The report said IRS "has made progress to improve information security and personnel safety; however, it needs to continue to place emphasis on information and physical security programs in order to ensure that policies, procedures and practices adequately address security control weaknesses."
Among the weaknesses cited were system access controls, configuration management, audit trails, physical security, remediation of security weaknesses, and oversight and coordination on security related issues.
A summary of the IG report on the TIGTA website notes that the IRS has developed and implemented significant systems since last year’s assessment, including Release 7.0 of the Modernized e-File system in January 2012 and the daily processing and database implementation projects of CADE 2.
The CADE 2 project was in the testing phase when the IG report was written in September and was expected "to be placed into production in late 2012." CADE 2 will store all individual taxpayer account data and provide that information to "select downstream IRS systems on a daily basis."
The report says IRS data integrity testing hasn't provided sufficient assurance that CADE 2 data is consistently accurate and complete. It calls for stronger traceability controls on a database meant to become the authoritative repository of taxpayer information.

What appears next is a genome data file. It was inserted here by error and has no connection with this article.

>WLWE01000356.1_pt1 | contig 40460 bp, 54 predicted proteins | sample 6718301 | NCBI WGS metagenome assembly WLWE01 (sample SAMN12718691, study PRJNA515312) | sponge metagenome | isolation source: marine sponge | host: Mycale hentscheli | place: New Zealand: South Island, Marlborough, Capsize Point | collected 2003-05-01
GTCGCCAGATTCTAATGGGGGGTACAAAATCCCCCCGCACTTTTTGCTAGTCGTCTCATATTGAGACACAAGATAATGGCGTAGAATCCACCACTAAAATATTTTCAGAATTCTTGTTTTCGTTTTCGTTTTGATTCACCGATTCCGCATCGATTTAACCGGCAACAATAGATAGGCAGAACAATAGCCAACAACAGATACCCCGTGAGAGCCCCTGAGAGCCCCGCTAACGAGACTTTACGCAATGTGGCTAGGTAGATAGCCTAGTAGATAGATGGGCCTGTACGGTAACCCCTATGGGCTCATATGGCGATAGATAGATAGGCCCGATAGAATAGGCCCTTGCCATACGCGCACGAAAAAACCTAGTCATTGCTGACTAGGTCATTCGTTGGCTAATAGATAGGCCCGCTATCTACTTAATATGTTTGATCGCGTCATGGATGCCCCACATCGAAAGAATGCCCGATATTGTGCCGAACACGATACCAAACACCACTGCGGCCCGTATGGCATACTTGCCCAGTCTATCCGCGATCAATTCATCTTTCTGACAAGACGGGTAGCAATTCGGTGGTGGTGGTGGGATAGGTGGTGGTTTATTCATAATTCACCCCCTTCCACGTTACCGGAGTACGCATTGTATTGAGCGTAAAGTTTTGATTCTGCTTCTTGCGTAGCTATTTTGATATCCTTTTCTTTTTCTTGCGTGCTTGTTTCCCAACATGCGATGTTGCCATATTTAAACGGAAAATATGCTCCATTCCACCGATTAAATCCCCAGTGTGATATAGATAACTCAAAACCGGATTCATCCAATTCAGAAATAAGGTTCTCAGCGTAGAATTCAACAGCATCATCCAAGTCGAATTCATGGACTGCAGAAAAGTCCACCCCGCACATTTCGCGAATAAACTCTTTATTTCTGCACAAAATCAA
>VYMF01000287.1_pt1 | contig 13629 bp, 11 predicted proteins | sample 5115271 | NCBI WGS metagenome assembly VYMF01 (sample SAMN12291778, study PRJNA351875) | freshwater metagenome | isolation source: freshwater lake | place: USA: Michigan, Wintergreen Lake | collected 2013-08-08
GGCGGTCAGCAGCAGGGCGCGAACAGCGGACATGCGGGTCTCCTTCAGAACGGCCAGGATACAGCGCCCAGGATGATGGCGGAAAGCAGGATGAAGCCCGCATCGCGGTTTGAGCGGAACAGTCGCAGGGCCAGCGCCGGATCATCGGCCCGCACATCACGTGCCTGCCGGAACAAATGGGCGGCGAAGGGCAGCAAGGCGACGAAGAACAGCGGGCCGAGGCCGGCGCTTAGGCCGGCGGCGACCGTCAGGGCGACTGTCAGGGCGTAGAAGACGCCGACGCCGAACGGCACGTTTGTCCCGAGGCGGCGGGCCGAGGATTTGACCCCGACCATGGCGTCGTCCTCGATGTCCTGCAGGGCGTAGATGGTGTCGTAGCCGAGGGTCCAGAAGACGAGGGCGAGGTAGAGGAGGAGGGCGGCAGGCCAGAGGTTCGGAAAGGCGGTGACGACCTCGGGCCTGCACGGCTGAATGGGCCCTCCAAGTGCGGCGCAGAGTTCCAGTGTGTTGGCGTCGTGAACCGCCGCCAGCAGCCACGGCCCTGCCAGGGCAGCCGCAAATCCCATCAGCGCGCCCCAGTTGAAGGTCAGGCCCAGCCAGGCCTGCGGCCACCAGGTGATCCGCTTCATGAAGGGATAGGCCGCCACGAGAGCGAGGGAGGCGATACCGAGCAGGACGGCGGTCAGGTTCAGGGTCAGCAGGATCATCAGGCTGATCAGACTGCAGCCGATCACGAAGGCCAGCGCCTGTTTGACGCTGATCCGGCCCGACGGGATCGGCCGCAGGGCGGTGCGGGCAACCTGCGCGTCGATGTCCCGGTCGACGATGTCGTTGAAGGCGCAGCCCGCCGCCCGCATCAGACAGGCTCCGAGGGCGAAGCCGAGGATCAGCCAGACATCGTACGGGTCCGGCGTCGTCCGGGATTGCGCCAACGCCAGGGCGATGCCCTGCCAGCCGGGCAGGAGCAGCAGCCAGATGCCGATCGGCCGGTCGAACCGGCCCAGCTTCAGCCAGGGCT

"Until the IRS addresses security weaknesses, it will continue to put the confidentiality, integrity and availability of financial and taxpayer information and employee safety at risk," the report said.
The audit was initiated as part of the TIGTA Fiscal Year 2012 Annual Audit Plan and addresses the major management challenge of modernization. TIGTA is required by the IRS Restructuring and Reform Act of 1998 to annually perform an evaluation of the adequacy and security of IRS technology.
Posted on Dec 06, 2012 at 11:46 AM0 comments
The National Nuclear Security Administration has launched a project management mobile app for its Global Threat Reduction Initiative that runs on both the Apple iOS and Google Android platforms, according to the agency's blog.